Just over a year ago, the Los Angeles Lakers made a sneaky smart deal sending Steve Blake to Golden State for Kent Bazemore, a young player who had shown flashes of legitimate potential.
In 23 games with L.A., Bazemore averaged 13.1 points, 3.3 rebounds and 3.1 assists.
After the season, the Lakers declined to make a $1.1 million qualifying offer that would have turned Bazemore into a restricted free agent. The QO would have meant a $3 million cap hold and for their runs at LeBron James and Carmelo Anthony, the Lakers needed every ounce of available cap space to make their offers as lucrative financially as possible. As a result, Bazemore became an unrestricted free agent. While the Lakers showed interest in bringing him back (and Bazemore was amenable), they relinquished any extra influence over where he might end up.
Meanwhile, Bazemore, basically a league-minimum guy for the first two years of his career, wasn’t going to hang out while other options were put on then potentially removed from the table. While the Lakers waited for Melo, he signed a two-year, $4 million deal with Atlanta. Losing Bazemore, who won’t turn 26 until July and is playing meaningful minutes on the Eastern Conference’s best team, was part of the price paid to go big game hunting.
This summer, the role of Bazemore — i.e. the young player the Lakers would like to keep but will impact their ability to chase higher profile free agents — will be played by Ed Davis. How they handle his free agency will provide serious insight into the team’s overall approach to rebuilding over the next couple of summers.
Davis has been, without question, one of the NBA’s best values this year. For the bargain basement price of $1 million, the Lakers get a guy averaging (through Tuesday) 8.3 points, 7.5 rebounds, and 1.3 blocks in just under 24 minutes a night. He’s shooting over 60 percent from the floor, and in terms of advanced metrics has met or exceeded nearly every career benchmark. Davis is an active rebounder, very effective in the screen/roll game, is a willing defender and a solid locker room citizen.
He also just turned 25, and while he doesn’t fit the profile of today’s “stretch four,” the overall efficiency of his play means Davis ticks all sorts of boxes in a league increasingly driven by analytics. He’s probably not a starter on a great team, but it’s not a stretch to see Davis as a third or fourth big on that type of squad. He’s also a low-risk investment, unlikely to post per-36 minute numbers significantly lower than what he’s doing now, while still possessing legitimate upside. That makes him easy to trade, as well.
This is the elevator pitch Davis takes with him into free agency, once he formally declines a $1 million player option for next season.
One of my favorite questions to ask people during Lakers games — good conversation is a nice distraction from the on-court product — is how much they think Davis can get on the open market. The answers are never the same, but generally range from $5-8 million per year, over three or four years. Davis has said he’d like to stick around. The Lakers would like to keep him, but it’s not a consequence-free transaction, because the Lakers don’t have quite as much flexibility this summer as some have portrayed. The always reliable Eric Pincus projects them to have anywhere from $14 million in space (this means keeping the pick and it’s accompanying cap hold) and holding on to Jordan Hill, among other things) up to about $28 mil if they lose the pick and let Hill and everyone else walk. They don’t hold Bird rights on him, meaning they can’t go over the cap to keep Davis.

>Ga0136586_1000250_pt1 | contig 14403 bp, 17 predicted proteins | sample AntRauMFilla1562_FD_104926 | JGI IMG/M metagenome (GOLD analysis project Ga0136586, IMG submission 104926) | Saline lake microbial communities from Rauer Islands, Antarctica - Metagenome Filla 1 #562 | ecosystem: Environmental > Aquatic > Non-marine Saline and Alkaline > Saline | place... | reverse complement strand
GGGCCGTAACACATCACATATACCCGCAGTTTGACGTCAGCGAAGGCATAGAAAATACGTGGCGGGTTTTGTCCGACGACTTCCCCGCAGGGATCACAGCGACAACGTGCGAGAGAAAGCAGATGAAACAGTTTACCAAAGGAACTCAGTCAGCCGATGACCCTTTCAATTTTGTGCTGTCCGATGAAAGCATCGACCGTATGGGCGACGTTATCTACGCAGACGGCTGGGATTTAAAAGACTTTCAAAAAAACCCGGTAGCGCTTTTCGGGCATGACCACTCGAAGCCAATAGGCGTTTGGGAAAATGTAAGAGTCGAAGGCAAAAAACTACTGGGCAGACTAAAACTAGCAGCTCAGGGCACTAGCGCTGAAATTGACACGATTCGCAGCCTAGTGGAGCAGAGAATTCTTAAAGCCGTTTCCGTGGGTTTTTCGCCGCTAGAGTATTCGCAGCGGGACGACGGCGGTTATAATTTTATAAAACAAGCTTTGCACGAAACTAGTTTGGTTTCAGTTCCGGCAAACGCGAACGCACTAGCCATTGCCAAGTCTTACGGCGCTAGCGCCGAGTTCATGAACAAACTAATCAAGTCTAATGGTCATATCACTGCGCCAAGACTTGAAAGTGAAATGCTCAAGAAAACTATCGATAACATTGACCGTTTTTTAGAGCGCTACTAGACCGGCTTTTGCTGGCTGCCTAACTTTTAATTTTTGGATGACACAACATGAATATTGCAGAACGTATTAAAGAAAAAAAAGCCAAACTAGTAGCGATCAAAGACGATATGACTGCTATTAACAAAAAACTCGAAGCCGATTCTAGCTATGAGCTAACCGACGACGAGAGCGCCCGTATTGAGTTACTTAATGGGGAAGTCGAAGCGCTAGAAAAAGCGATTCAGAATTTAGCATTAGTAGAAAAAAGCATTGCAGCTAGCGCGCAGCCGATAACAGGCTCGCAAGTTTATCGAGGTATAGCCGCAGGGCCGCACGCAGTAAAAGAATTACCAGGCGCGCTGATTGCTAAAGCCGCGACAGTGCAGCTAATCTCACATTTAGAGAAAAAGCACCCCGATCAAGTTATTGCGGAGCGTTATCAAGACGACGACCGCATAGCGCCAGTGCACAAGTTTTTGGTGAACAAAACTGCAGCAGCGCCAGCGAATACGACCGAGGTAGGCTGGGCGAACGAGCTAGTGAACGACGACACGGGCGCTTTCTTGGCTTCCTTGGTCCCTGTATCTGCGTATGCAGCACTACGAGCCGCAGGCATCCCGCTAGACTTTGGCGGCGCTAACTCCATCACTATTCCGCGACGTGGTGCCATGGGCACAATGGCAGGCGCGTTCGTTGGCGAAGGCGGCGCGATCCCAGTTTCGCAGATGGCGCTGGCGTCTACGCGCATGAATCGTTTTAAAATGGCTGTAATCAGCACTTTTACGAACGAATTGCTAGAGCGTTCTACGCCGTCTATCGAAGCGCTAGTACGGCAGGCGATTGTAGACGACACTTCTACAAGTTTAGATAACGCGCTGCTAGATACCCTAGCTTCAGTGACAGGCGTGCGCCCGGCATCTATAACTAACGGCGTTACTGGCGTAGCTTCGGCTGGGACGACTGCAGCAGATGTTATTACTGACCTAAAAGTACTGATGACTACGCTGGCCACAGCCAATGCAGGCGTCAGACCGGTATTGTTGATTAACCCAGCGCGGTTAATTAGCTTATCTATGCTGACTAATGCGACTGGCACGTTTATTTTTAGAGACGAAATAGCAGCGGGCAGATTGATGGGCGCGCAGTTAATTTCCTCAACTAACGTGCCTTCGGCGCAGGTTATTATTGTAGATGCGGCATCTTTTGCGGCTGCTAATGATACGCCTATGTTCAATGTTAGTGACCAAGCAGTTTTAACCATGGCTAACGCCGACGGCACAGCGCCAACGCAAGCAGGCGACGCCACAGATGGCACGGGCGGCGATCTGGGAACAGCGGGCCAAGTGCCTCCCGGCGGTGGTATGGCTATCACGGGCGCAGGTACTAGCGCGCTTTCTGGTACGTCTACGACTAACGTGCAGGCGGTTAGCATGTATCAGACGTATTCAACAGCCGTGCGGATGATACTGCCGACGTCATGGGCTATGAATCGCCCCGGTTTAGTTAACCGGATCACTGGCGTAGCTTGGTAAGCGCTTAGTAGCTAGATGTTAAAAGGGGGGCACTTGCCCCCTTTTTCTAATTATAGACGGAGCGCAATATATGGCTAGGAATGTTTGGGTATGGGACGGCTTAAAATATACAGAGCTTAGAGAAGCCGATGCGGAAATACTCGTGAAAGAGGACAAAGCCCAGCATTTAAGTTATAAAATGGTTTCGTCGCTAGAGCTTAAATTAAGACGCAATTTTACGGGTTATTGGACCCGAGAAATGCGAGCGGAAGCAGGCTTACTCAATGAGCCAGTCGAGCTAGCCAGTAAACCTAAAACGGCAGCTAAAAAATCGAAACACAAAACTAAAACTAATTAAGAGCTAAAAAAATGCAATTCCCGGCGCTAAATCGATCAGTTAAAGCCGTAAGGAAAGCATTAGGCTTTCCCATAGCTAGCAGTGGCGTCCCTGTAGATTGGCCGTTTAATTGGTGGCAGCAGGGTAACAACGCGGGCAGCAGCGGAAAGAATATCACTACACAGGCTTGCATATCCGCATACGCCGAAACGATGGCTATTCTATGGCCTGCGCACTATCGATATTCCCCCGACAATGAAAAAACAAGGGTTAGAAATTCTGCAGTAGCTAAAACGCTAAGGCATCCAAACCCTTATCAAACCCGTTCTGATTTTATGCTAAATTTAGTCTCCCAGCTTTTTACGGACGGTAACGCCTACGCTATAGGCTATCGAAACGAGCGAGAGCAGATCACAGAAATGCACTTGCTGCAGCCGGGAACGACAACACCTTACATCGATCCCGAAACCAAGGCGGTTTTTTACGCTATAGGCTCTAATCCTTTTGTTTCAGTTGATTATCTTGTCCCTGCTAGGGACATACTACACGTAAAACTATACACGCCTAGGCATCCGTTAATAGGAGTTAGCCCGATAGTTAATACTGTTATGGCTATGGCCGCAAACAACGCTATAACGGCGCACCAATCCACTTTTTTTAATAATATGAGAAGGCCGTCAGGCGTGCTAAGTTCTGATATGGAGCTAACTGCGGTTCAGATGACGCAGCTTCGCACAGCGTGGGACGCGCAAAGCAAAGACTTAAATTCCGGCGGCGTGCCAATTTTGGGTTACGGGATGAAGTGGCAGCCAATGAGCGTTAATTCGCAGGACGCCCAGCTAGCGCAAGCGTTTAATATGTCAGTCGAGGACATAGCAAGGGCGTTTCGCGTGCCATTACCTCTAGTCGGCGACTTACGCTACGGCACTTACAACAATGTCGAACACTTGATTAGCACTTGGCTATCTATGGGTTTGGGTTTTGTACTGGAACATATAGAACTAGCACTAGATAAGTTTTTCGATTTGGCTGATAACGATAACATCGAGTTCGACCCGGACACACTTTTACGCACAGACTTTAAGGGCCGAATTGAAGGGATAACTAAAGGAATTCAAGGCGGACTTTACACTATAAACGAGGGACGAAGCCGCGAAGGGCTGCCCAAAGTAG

If they want him, the Lakers will have to pony up, eating not only into their available cap space to lure free agents this summer, but a couple more down the road.
Assuming the demands aren’t ridiculous, I’d do it.
Think of it this way: If form holds, the Lakers could enter next season with Julius Randle, Jordan Clarkson, this year’s lottery pick, the first-rounder they get from Houston (mid-20’s), plus their own second-round pick, which should be in the neighborhood of 34. Add Davis to that mix, and now the Lakers have six pieces, none older than 25, all under team control going forward. From there, they can make an offer for Greg Monroe*, another player still entering, rather than leaving, his prime. If it works, the Lakers lose any chance at this summer’s sexiest names (Marc Gasol, LaMarcus Aldridge) but those guys aren’t coming, anyway. Or, if they don’t like Monroe like I do, they can pull another Jeremy Lin-type move, absorbing another team’s unwanted contract in an attempt to get back into next year’s draft.
*The math on deals for Monroe and Davis could be tight, but it’s certainly within the realm of possibility, assuming the Lakers let Hill go.
Should the Lakers skip bidding on the big names, there will certainly be howls of the apocalypse from some circles. “The Lakers aren’t a draw anymore! New management isn’t taken seriously! They’re irrelevant!” And so on.
Whatever. Let them whine. Those are blows the organization can take, because they’re about ego, not future returns. Next year’s team as laid out above probably doesn’t make the playoffs even if Kobe stays healthy, but it represents a vision and direction. A young core of players can grow together, or flipped into different players down the road. They can be sold to future stars as a viable supporting cast. Critically, they give fans something to invest in emotionally. But it’s still unglamorous progress.
Obviously, the plan is predicated on the Lakers making good choices in the Draft, but virtually any rebuilding scenario requires the same.
Meanwhile, should the Lakers let Davis walk in the interests of keeping as much money free as possible, it’ll be a sign the front office is still stuck in the same uncreative, home run hitting mindset generally defining the rebuild to this point.